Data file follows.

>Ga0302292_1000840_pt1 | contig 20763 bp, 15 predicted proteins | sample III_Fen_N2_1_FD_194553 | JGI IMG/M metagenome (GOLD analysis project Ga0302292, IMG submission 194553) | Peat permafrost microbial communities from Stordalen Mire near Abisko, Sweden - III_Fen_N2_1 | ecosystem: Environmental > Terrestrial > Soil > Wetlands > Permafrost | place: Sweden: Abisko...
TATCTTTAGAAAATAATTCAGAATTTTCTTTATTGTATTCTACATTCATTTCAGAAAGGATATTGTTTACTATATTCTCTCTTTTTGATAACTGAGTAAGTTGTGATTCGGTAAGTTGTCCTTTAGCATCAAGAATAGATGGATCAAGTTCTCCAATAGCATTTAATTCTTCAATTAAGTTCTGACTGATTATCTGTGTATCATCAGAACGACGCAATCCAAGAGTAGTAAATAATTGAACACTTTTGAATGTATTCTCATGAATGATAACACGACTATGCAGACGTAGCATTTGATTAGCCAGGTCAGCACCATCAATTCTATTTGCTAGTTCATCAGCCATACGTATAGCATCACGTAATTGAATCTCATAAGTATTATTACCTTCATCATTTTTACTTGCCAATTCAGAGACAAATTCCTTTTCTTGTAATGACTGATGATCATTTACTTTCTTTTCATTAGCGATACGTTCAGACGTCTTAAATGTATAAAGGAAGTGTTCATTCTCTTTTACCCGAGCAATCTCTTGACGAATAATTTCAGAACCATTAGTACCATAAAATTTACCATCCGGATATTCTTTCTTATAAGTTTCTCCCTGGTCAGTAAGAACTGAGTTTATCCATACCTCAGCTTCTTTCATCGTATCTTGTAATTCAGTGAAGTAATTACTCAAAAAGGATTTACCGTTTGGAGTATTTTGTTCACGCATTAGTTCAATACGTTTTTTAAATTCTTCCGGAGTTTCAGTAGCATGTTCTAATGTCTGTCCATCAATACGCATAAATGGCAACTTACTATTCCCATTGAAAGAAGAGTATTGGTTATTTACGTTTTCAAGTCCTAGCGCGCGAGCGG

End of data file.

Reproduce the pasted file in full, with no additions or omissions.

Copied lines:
>Ga0302292_1000840_pt1 | contig 20763 bp, 15 predicted proteins | sample III_Fen_N2_1_FD_194553 | JGI IMG/M metagenome (GOLD analysis project Ga0302292, IMG submission 194553) | Peat permafrost microbial communities from Stordalen Mire near Abisko, Sweden - III_Fen_N2_1 | ecosystem: Environmental > Terrestrial > Soil > Wetlands > Permafrost | place: Sweden: Abisko...
TATCTTTAGAAAATAATTCAGAATTTTCTTTATTGTATTCTACATTCATTTCAGAAAGGATATTGTTTACTATATTCTCTCTTTTTGATAACTGAGTAAGTTGTGATTCGGTAAGTTGTCCTTTAGCATCAAGAATAGATGGATCAAGTTCTCCAATAGCATTTAATTCTTCAATTAAGTTCTGACTGATTATCTGTGTATCATCAGAACGACGCAATCCAAGAGTAGTAAATAATTGAACACTTTTGAATGTATTCTCATGAATGATAACACGACTATGCAGACGTAGCATTTGATTAGCCAGGTCAGCACCATCAATTCTATTTGCTAGTTCATCAGCCATACGTATAGCATCACGTAATTGAATCTCATAAGTATTATTACCTTCATCATTTTTACTTGCCAATTCAGAGACAAATTCCTTTTCTTGTAATGACTGATGATCATTTACTTTCTTTTCATTAGCGATACGTTCAGACGTCTTAAATGTATAAAGGAAGTGTTCATTCTCTTTTACCCGAGCAATCTCTTGACGAATAATTTCAGAACCATTAGTACCATAAAATTTACCATCCGGATATTCTTTCTTATAAGTTTCTCCCTGGTCAGTAAGAACTGAGTTTATCCATACCTCAGCTTCTTTCATCGTATCTTGTAATTCAGTGAAGTAATTACTCAAAAAGGATTTACCGTTTGGAGTATTTTGTTCACGCATTAGTTCAATACGTTTTTTAAATTCTTCCGGAGTTTCAGTAGCATGTTCTAATGTCTGTCCATCAATACGCATAAATGGCAACTTACTATTCCCATTGAAAGAAGAGTATTGGTTATTTACGTTTTCAAGTCCTAGCGCGCGAGCGG